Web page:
There is little question that promulgation of the Universal Catechism is one of the greatest events of this century — and perhaps for several centuries. It is a great privilege and honor to be here to comment on the moral vision of the catechism and to be in such distinguished company. I hardly feel myself worthy of the great honor of sharing the podium with such distinguished Churchmen and scholars, but as a philosopher I am accustomed to being the handmaiden of theology and am pleased to render what humble service I can.
An important feature of the moral vision of the catechism is revealed initially by its title: it is titled “Life in Christ.” Indeed, all of Christian morality can be summed up in those words for the moral life for the Christian is quite simply to “imitate Christ.” So what more needs to be said? Why did the authors of the Catechism create so much work for themselves — and so much reading for us — by devoting the longest portion of the Catechism or nearly 300 pages in the English edition to the subject of morality?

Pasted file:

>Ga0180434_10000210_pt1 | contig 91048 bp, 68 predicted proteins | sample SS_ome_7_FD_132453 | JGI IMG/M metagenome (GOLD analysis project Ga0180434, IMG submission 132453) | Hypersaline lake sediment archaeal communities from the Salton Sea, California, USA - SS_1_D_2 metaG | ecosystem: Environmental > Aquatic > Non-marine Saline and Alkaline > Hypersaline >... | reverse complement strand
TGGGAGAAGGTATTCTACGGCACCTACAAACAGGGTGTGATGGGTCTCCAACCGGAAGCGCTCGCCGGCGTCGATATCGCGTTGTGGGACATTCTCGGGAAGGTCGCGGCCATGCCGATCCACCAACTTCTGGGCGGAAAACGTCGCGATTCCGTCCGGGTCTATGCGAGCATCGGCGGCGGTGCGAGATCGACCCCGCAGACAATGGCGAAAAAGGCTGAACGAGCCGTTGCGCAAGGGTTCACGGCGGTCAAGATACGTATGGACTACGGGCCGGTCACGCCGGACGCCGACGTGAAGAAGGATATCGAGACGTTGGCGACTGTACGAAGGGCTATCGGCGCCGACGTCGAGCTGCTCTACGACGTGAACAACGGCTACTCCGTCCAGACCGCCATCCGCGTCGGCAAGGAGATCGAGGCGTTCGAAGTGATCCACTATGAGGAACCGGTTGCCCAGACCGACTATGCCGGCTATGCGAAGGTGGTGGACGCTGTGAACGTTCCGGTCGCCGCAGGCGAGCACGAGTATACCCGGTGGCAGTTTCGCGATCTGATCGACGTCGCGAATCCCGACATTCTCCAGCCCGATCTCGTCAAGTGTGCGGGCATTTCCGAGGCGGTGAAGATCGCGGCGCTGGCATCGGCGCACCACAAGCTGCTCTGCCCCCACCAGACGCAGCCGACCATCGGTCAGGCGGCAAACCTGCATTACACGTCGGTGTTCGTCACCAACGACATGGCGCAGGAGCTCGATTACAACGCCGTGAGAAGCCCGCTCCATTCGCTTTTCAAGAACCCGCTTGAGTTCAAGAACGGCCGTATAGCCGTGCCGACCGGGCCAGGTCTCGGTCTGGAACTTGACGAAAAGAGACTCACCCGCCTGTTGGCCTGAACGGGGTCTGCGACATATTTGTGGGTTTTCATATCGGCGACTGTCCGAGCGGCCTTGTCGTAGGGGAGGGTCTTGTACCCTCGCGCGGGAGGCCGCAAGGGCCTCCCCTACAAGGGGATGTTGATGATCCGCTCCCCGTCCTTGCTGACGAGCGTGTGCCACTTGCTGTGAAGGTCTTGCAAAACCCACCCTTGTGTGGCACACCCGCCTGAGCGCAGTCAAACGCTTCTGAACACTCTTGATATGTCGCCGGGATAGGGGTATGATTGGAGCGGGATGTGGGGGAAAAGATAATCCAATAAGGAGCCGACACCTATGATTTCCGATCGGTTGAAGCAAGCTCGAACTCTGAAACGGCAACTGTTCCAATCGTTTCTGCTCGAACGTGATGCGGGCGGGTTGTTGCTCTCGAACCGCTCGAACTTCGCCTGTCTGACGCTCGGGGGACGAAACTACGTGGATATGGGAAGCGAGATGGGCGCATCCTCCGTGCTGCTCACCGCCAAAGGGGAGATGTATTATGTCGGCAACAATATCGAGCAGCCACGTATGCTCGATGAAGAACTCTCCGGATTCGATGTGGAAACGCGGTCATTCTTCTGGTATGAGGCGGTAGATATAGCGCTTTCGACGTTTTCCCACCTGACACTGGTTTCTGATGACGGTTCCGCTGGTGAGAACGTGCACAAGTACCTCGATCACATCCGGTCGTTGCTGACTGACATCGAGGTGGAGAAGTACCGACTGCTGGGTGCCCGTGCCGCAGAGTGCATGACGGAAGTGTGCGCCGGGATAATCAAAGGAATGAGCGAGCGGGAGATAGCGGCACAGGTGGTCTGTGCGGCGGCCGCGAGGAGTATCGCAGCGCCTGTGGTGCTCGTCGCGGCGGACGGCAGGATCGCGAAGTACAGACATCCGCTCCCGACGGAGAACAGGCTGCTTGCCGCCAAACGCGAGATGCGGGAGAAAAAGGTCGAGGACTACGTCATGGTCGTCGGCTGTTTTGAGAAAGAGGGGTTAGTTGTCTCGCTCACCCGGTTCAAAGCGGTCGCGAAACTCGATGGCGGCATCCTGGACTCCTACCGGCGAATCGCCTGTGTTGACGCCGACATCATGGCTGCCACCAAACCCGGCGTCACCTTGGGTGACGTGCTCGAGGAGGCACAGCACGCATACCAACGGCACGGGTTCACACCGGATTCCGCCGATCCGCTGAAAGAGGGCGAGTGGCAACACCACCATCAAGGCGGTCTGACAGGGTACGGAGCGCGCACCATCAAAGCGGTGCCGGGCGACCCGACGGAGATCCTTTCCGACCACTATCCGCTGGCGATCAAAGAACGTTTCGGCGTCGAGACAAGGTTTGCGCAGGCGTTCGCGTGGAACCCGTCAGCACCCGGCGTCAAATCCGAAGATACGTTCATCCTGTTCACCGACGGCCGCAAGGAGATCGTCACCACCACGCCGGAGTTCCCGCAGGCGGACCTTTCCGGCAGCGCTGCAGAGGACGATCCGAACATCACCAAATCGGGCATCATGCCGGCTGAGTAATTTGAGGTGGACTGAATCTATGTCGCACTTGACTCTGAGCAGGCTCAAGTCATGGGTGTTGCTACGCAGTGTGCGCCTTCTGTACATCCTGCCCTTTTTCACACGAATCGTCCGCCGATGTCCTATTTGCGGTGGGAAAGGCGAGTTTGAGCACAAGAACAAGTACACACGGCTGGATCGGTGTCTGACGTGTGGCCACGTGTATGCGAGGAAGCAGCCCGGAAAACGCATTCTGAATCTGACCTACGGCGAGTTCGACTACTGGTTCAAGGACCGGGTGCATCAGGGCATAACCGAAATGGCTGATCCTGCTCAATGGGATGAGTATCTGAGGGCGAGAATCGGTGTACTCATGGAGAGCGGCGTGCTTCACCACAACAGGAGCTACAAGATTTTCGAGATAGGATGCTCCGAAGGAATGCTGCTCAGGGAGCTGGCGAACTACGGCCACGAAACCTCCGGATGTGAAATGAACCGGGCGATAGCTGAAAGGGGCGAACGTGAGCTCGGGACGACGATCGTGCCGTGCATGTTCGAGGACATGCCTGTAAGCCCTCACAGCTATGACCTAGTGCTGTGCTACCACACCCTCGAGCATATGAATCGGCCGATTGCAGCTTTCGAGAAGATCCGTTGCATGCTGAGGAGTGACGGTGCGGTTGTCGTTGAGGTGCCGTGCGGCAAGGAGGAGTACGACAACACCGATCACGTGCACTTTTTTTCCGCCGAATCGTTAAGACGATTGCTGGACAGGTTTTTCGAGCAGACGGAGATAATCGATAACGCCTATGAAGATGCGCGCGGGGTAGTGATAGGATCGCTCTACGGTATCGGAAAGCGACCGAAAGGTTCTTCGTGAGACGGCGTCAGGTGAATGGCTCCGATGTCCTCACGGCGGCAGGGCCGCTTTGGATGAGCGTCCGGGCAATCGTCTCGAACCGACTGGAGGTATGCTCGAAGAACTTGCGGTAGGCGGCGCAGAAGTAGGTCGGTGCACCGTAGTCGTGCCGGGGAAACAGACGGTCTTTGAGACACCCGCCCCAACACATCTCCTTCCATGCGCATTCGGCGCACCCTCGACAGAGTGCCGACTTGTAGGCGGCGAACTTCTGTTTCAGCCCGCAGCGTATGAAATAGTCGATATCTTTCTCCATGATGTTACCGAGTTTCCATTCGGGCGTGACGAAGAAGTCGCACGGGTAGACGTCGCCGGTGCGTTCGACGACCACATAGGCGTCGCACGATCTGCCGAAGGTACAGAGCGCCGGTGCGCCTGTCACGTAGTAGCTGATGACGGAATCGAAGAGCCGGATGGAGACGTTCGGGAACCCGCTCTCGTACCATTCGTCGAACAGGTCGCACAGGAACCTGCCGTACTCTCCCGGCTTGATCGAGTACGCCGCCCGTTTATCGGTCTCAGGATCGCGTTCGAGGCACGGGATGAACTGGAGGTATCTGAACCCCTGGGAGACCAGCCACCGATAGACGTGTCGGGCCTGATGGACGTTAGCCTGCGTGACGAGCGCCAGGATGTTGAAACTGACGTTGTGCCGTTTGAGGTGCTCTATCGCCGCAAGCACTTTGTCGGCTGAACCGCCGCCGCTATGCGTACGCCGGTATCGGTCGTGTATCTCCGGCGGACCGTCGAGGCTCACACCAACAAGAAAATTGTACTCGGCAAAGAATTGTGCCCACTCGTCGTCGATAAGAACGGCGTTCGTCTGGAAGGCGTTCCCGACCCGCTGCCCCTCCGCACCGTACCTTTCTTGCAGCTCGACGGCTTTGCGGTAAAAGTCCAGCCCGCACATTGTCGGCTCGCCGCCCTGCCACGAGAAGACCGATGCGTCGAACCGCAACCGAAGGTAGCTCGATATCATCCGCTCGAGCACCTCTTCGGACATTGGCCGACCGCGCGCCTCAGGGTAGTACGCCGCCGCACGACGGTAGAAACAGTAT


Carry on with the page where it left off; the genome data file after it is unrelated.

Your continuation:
Reality is complicated and rich and although Christ Himself is the fullness of revelation, we, not being angels, need to work our way step by step through the many layers of meaning in life. No truth is revealed whole and simple to the human mind. Morality is a very complicated portion of reality because it is involves not only eternal truths but also the individual particular; it involves human character and choice and the daily mess of life. Thus it is appropriate that the human person have more help in the living of the good life than the true statement “imitate Christ.” The human person needs many aids, needs many sources of moral truth. The Catechism identifies the major sources of moral truth; it speaks of the guidance of the Holy Spirit, of grace, of the beatitudes, of natural law, of human and Christian virtues, and of the Church itself. It teaches extensively about the commandments. These are all traditional themes in the Church’s moral vision. The presentation of them in the Catechism, however, reflects not only the role of these themes in the tradition but also reflects developments in the Catholic moral vision.
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